On 23rd June, Alice Weightman, Founder and MD of The Work Crowd and Hanson Search, along with the Minister for Disabled People Justin Tomlinson MP and the diversity champions, TfL, met with the top HR and recruitment minds to discuss how to become disability confident and why it’s good for business.
From that discussion, Weightman’s experience launching The Work Crowd, and resources compiled by the Disability Confident campaign, we’ve put together some best practice guidance on how to make your business more inclusive and disability confident.
These tips will allow you to tap into a more diverse talent pool – and hold on to them.
1. Create more accessible job adverts Make job adverts accessible to all those who can do the job, whether or not they are disabled.
2. Adapt the way you conduct interviews Under the Equality Act 2010, you must not ask about a job applicant’s health until you have offered them a job, except to:
During the interview, help them to perform to the best of their ability by:
3. Make reasonable adjustments Many reasonable adjustments require little or no cost:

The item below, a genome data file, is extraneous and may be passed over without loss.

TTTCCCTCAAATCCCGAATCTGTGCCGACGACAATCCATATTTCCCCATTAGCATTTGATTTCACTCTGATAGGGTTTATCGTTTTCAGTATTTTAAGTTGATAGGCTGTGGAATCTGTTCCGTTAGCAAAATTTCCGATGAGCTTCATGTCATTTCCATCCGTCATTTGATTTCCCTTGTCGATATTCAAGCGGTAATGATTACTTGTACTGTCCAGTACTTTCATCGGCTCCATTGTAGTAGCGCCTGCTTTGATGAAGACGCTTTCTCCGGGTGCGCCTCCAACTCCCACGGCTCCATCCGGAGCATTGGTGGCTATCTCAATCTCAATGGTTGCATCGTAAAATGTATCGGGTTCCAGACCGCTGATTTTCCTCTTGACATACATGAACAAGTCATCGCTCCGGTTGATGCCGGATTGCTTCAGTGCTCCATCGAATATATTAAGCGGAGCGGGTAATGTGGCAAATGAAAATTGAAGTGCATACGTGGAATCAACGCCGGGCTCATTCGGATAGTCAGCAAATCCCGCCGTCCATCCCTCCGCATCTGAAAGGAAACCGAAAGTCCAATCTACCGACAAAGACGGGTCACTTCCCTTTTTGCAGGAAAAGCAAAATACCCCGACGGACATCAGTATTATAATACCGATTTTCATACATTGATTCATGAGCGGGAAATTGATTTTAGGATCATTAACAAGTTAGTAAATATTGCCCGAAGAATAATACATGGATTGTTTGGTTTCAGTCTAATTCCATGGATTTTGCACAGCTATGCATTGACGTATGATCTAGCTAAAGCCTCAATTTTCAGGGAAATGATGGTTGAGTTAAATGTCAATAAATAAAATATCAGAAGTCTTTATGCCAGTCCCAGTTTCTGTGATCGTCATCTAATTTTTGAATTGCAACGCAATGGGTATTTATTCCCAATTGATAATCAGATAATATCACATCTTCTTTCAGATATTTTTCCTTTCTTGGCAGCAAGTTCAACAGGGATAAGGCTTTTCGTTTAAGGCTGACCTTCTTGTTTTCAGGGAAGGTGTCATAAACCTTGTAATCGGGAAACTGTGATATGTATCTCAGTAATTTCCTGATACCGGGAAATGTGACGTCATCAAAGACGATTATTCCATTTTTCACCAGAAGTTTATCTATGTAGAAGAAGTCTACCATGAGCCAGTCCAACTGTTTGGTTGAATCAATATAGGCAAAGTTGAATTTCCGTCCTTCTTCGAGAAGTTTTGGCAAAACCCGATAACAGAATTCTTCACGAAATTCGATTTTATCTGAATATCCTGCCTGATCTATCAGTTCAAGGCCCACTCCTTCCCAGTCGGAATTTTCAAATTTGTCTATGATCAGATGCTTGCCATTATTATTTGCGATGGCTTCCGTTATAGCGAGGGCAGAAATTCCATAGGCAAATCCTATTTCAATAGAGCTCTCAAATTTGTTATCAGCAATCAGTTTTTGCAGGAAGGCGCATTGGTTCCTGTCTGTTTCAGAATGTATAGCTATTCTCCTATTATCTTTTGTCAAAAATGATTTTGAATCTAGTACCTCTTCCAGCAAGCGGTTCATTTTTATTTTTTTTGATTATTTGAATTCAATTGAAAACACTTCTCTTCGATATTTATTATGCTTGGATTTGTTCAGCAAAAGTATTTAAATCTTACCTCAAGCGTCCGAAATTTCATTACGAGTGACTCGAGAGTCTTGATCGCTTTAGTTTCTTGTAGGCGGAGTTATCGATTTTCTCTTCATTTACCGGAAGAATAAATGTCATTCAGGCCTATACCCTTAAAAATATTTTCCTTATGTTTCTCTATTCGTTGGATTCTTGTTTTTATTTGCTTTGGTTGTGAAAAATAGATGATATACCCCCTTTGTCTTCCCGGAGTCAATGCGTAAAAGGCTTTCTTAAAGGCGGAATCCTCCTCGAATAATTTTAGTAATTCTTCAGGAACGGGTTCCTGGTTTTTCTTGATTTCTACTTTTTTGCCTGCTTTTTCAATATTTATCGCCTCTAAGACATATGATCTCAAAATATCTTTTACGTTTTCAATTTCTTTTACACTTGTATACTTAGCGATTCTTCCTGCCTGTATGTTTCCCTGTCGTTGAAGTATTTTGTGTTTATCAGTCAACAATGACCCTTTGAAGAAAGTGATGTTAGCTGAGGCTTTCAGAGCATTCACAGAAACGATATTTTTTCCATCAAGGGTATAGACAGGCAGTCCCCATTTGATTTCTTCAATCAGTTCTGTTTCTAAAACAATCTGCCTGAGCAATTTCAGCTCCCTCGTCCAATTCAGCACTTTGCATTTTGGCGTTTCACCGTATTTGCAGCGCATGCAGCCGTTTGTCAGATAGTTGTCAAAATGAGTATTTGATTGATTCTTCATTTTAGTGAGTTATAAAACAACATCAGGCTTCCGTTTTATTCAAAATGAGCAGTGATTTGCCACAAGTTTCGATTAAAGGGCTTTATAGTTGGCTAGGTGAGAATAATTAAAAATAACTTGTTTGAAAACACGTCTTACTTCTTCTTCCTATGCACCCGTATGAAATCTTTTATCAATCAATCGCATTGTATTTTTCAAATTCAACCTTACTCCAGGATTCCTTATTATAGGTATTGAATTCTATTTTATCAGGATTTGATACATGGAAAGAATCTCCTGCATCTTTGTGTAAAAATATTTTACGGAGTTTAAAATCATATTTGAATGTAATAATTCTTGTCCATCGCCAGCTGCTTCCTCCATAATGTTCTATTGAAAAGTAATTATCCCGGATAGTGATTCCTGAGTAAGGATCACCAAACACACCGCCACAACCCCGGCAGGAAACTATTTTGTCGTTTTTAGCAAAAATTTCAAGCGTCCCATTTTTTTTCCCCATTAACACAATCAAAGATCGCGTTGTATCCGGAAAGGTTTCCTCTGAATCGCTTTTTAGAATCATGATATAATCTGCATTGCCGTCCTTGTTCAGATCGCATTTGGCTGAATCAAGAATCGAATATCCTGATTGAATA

Be open to more flexible working situations. There are many tools now which enable you to engage with your workforce wherever they are based and ensure they are very much a part of your team. Allowing individuals to work when and where they are most productive can reap huge returns.
34% of freelancers have more than ten years of experience. This fast wealth of experience liberates businesses from the limits of their internal resource base and enabled the use of exceptional talent that would otherwise not be economically feasible to hire on employee contracts.
4. ‘Two Ticks’ Symbol Use the ‘Two Ticks’ symbol on adverts to show that you encourage applications from disabled people.
The Two Ticks symbol is only used in England, Scotland and Wales. You must be given permission by Jobcentre Plus to use the Two Ticks symbol.
5. Help with the extra costs disabled people face in work The government’s Access to Work scheme can help towards the costs of making reasonable adjustments and practical support for employees with a disability, health or mental health condition.
6. Read up on Disability Law It is against the law to treat someone less favourably than someone else because of a personal characteristic, such as being disabled.